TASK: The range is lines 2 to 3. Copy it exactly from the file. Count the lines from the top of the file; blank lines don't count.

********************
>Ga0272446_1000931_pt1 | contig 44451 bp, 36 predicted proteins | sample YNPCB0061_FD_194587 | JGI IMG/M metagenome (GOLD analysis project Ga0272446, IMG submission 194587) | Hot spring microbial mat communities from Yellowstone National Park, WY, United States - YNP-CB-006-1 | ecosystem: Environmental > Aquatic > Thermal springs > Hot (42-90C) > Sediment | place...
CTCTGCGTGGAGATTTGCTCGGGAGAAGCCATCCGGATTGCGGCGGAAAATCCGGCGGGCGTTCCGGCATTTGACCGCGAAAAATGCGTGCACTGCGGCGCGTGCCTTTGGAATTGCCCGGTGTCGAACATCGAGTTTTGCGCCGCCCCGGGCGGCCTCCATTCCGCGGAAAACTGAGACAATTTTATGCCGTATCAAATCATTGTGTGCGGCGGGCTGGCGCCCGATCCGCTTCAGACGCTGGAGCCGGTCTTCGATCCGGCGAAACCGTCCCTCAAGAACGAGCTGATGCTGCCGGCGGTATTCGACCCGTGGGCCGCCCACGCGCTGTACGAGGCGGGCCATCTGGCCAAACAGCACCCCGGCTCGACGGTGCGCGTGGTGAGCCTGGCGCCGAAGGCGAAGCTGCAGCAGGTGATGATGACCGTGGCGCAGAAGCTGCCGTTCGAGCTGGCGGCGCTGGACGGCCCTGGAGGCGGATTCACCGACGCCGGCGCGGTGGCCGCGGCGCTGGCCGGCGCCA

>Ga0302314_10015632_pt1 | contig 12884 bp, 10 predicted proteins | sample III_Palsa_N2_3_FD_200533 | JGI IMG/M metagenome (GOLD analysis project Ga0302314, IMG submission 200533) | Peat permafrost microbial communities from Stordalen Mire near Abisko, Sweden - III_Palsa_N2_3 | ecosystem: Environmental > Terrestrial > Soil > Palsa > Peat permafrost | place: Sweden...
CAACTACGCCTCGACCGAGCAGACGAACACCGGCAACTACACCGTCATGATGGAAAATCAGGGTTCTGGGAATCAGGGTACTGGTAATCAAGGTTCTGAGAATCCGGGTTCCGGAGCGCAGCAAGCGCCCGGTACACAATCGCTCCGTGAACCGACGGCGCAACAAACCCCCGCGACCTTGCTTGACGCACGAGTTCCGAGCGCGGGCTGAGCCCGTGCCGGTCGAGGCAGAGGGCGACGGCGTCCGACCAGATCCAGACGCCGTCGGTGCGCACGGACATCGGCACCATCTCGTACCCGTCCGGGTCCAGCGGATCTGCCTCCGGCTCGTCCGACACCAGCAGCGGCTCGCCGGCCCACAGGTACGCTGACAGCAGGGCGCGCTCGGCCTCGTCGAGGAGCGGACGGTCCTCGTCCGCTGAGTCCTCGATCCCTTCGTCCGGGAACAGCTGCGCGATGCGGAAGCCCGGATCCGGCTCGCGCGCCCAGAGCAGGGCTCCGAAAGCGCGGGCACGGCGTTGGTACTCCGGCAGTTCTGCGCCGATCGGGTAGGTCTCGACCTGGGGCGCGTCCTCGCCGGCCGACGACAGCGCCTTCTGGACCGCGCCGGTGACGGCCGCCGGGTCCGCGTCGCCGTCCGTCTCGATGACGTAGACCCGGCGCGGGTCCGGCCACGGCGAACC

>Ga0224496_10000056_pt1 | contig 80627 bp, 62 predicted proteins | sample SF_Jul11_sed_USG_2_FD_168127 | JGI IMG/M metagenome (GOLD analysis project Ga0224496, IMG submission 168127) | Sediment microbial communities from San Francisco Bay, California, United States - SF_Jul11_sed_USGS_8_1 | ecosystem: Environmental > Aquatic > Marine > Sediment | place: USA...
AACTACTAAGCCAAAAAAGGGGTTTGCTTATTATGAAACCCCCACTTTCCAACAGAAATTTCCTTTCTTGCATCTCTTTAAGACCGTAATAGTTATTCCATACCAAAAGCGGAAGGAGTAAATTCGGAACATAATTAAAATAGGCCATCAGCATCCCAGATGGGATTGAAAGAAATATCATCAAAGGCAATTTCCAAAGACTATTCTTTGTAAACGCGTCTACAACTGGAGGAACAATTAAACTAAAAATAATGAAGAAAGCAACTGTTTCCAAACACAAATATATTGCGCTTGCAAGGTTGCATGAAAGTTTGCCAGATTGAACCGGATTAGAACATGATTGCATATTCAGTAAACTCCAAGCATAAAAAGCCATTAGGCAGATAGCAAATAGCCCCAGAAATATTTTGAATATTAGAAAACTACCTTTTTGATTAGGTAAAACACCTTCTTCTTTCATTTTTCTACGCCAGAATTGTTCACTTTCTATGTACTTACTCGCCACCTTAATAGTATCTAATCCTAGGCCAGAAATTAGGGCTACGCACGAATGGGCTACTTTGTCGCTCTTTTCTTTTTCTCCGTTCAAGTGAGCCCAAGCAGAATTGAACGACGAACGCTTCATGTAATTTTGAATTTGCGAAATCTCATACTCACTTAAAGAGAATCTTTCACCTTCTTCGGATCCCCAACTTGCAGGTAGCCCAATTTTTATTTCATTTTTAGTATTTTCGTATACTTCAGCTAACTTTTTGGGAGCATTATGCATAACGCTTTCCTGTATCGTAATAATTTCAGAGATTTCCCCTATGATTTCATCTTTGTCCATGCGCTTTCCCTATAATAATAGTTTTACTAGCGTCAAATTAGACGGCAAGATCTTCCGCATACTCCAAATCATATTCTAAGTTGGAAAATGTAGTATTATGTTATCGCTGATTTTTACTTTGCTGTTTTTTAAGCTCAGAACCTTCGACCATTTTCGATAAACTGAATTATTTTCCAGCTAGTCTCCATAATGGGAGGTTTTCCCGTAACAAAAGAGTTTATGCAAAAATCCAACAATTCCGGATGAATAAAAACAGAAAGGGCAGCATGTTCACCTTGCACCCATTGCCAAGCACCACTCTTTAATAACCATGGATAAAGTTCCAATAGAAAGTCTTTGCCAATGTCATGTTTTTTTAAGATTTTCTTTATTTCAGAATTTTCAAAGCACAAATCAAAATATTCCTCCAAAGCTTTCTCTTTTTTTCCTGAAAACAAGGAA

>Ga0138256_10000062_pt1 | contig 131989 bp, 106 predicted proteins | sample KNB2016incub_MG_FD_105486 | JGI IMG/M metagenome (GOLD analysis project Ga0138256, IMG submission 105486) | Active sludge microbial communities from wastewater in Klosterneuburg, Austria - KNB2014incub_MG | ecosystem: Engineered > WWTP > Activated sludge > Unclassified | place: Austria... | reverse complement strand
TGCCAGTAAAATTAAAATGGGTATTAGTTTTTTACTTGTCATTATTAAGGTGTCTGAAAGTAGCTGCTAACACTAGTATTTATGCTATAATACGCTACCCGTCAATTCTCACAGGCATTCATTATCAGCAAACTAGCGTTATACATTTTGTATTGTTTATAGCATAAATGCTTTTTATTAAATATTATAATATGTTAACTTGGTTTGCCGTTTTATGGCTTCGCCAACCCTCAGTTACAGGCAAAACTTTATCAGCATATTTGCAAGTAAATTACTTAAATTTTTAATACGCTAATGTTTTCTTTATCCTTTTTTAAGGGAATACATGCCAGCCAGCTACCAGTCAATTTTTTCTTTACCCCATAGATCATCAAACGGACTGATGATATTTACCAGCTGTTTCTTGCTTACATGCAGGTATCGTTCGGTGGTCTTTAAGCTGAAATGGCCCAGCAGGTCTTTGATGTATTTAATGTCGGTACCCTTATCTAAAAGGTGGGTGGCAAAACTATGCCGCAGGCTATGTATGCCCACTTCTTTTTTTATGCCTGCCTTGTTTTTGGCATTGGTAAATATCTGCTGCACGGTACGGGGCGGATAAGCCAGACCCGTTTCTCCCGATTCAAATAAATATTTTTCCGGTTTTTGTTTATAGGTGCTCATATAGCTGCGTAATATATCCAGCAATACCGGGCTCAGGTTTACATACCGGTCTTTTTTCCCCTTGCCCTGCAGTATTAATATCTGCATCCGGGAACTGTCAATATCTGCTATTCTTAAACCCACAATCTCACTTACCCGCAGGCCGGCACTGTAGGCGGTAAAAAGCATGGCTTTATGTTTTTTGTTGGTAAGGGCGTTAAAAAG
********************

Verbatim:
CTCTGCGTGGAGATTTGCTCGGGAGAAGCCATCCGGATTGCGGCGGAAAATCCGGCGGGCGTTCCGGCATTTGACCGCGAAAAATGCGTGCACTGCGGCGCGTGCCTTTGGAATTGCCCGGTGTCGAACATCGAGTTTTGCGCCGCCCCGGGCGGCCTCCATTCCGCGGAAAACTGAGACAATTTTATGCCGTATCAAATCATTGTGTGCGGCGGGCTGGCGCCCGATCCGCTTCAGACGCTGGAGCCGGTCTTCGATCCGGCGAAACCGTCCCTCAAGAACGAGCTGATGCTGCCGGCGGTATTCGACCCGTGGGCCGCCCACGCGCTGTACGAGGCGGGCCATCTGGCCAAACAGCACCCCGGCTCGACGGTGCGCGTGGTGAGCCTGGCGCCGAAGGCGAAGCTGCAGCAGGTGATGATGACCGTGGCGCAGAAGCTGCCGTTCGAGCTGGCGGCGCTGGACGGCCCTGGAGGCGGATTCACCGACGCCGGCGCGGTGGCCGCGGCGCTGGCCGGCGCCA

>Ga0302314_10015632_pt1 | contig 12884 bp, 10 predicted proteins | sample III_Palsa_N2_3_FD_200533 | JGI IMG/M metagenome (GOLD analysis project Ga0302314, IMG submission 200533) | Peat permafrost microbial communities from Stordalen Mire near Abisko, Sweden - III_Palsa_N2_3 | ecosystem: Environmental > Terrestrial > Soil > Palsa > Peat permafrost | place: Sweden...